Belfast Telegraph

Judge blocks bid to review closure of Mid-Ulster hospital A&E

By Anne Madden

A judge has refused to allow a legal bid to overturn the decision to close accident and emergency services at the Mid-Ulster Hospital on grounds of safety.

Mr Justice Treacy dismissed pensioner John Quinn’s application for leave to seek a judicial review after backing arguments that the decision was taken to ensure public safety.

The judge said Mr Quinn could never have legitimately expected the A&E department to remain open “in the teeth of unequivocal advice ... concerning the potential risk to patients”.

Emergency services at the hospital in Magherafelt were halted in May and replaced with a minor injury unit. That move provoked the legal challenge by Mr Quinn, a 70-year-old from the area.

His legal team submitted that there was a legitimate expectation that an A&E unit would remain there until 2012 when new facilities were due to be completed at Antrim Area Hospital.

They claimed shutting the A&E unit had left Antrim struggling to cope with extra patients. It was argued that no attempt was made to recruit medical staff needed to run services at the Mid Ulster for nearly two years.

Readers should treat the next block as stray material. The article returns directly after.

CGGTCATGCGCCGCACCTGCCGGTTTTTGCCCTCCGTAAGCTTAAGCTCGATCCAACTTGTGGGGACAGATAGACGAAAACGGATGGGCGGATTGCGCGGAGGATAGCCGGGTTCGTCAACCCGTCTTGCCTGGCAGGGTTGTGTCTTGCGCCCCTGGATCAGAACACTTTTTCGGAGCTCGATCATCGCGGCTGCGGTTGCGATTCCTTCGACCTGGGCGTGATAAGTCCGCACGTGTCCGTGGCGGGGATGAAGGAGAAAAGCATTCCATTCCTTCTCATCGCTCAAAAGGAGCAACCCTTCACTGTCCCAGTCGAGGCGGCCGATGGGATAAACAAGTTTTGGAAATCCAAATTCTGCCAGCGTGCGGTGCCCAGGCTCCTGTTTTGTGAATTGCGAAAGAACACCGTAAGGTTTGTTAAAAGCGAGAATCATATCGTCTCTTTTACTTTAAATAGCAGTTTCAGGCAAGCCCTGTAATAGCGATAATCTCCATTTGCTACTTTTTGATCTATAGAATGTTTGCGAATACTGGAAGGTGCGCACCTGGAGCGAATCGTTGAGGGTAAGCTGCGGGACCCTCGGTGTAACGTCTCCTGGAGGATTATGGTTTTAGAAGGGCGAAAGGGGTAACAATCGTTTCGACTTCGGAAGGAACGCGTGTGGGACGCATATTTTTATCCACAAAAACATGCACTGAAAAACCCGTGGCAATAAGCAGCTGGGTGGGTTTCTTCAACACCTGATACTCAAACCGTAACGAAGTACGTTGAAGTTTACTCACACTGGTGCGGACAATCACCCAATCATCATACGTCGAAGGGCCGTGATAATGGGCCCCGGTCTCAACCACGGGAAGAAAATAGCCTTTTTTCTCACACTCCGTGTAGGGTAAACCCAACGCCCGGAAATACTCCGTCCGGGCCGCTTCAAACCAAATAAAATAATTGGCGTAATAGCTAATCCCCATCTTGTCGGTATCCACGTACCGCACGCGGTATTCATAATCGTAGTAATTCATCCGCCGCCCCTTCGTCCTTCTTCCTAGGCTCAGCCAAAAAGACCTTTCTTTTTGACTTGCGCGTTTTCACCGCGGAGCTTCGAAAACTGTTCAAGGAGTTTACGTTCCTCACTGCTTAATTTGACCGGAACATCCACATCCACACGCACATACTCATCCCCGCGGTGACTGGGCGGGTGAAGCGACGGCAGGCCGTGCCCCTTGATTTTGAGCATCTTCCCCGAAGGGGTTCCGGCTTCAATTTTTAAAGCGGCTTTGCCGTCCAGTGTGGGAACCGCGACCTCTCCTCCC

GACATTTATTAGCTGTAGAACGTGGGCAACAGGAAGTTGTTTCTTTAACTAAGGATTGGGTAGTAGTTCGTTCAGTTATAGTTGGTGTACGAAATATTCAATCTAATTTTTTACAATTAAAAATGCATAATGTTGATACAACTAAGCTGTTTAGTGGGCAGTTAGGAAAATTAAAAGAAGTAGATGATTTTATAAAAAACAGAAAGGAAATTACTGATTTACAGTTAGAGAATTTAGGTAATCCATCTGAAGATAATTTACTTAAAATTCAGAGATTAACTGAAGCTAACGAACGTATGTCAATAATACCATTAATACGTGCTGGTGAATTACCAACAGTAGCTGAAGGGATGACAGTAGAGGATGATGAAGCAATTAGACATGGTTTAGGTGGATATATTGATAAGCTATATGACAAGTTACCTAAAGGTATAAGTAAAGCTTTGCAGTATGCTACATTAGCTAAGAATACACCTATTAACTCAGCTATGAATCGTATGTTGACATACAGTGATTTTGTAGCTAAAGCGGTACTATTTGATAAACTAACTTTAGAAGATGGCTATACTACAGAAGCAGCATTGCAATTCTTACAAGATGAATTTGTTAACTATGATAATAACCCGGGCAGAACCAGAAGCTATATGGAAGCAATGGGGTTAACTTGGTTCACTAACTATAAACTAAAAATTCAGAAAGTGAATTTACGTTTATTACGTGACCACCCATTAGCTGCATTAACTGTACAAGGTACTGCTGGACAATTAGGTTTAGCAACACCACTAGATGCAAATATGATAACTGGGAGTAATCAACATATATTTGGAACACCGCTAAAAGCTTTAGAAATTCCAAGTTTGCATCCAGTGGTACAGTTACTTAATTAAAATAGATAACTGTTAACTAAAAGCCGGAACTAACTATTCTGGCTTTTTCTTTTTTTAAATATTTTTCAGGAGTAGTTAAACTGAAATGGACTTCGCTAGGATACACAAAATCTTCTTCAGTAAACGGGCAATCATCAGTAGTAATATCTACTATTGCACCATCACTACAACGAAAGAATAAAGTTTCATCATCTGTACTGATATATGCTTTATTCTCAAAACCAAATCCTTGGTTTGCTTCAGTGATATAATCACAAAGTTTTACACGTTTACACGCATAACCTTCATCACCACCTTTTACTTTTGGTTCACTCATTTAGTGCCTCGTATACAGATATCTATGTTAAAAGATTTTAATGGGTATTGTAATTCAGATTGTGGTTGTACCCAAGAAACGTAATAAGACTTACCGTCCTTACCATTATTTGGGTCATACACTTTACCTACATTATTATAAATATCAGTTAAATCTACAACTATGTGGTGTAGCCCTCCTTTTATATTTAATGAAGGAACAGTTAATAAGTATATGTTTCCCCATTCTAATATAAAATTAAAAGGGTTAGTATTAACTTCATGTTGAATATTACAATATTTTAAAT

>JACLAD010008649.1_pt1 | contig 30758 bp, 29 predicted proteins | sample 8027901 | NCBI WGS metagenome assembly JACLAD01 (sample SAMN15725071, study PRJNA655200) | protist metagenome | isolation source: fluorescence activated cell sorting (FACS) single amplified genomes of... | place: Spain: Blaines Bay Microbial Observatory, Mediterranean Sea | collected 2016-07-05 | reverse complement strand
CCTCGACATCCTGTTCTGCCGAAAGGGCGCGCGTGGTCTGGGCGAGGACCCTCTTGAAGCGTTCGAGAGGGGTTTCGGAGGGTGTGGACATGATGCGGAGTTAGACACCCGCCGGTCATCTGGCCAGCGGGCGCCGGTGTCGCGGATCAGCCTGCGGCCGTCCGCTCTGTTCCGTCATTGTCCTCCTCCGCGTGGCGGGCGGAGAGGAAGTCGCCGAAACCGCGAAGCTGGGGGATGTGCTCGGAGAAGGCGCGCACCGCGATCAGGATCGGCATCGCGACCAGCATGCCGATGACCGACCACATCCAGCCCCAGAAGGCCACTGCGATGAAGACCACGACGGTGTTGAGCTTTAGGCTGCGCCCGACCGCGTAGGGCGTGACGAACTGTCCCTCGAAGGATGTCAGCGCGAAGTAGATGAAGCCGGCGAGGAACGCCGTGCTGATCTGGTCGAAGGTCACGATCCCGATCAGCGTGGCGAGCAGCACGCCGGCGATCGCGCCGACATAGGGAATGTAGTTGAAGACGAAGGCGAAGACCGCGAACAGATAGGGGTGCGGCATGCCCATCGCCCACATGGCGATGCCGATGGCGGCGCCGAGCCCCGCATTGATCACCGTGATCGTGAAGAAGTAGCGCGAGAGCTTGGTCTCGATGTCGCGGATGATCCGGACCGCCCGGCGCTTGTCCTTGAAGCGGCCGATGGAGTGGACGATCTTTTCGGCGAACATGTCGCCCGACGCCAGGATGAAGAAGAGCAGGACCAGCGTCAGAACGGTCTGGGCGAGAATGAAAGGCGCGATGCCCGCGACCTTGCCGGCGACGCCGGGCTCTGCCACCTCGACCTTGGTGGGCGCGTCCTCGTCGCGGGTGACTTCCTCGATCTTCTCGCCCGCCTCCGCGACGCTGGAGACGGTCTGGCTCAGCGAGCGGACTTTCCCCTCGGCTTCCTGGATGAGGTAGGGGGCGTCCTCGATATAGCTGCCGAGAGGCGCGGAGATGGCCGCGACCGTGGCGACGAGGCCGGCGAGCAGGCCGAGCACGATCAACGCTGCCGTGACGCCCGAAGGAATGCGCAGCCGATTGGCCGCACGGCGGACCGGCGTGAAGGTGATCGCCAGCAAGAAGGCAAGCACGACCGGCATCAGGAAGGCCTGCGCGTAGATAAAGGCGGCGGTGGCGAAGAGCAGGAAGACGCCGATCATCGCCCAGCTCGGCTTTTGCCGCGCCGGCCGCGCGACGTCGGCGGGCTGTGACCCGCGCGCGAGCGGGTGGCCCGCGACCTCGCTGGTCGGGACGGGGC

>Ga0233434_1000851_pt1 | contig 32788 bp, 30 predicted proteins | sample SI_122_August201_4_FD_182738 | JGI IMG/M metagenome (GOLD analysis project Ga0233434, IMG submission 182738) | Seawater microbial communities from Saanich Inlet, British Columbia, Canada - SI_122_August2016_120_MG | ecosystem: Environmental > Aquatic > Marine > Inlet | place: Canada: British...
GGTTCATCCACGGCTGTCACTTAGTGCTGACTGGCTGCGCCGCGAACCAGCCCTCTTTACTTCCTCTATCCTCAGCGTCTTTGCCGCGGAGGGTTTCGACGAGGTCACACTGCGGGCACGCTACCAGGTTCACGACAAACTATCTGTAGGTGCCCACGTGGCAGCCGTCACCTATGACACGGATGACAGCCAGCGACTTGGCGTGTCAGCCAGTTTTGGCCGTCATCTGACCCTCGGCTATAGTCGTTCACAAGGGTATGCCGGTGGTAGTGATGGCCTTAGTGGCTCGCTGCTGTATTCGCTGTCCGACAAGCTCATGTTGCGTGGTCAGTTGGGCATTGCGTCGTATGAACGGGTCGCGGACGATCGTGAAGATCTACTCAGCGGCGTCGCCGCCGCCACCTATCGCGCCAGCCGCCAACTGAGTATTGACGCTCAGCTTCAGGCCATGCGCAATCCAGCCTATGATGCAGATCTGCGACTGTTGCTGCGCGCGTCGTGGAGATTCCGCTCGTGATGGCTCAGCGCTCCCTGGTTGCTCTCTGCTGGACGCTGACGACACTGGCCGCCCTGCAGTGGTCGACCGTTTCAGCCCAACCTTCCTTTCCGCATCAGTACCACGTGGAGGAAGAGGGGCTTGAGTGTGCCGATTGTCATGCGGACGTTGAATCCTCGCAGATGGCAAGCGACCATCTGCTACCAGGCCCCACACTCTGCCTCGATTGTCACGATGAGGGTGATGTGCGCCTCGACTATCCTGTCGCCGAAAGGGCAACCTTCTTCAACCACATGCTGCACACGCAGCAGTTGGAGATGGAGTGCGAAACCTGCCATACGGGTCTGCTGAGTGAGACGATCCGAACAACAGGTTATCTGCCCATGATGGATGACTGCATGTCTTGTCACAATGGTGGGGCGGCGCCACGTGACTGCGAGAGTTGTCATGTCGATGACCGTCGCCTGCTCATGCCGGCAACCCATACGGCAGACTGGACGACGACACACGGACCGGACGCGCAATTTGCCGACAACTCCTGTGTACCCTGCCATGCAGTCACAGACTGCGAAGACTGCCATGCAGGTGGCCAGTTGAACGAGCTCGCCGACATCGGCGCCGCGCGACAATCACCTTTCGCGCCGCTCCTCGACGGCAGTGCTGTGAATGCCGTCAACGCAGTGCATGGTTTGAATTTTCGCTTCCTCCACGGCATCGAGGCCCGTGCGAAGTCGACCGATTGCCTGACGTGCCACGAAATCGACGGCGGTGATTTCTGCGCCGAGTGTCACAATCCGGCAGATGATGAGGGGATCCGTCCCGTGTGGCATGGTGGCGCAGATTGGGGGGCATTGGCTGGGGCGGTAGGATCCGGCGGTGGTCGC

But the court also heard five unsuccessful attempts were made in 2008 to recruit new staff.

An active member of campaign group ‘Save The Mid’, Mr Quinn, who has had two heart attacks, decided to take legal action because “someone had to take a stand”.

He and his 74-year-old wife Meta are diabetics and rely heavily on the Mid-Ulster hospital.

Speaking from his home yesterday, Mr Quinn said: “I feel very cross about the decision. The A&E wasn’t supposed to close until 2012 and the alternative hospital in Antrim is unable to cope.”

The father-of-six was unable to attend court yesterday to hear Mr Justice Treacy refuse permission for the judicial review of the decision last May to close the unit. As a result of the refusal, the pensioner said he now felt vulnerable as he claimed he was now more than an hour from an acute hospital.

“We are totally dependent on the unit. If anything were to happen to my wife or I we would have to travel an hour-and-a-half to Belfast, an hour and 15 minutes to Derry and over an hour to Antrim.

“But Antrim can’t cope. We are definitely outside the so-called golden hour.”

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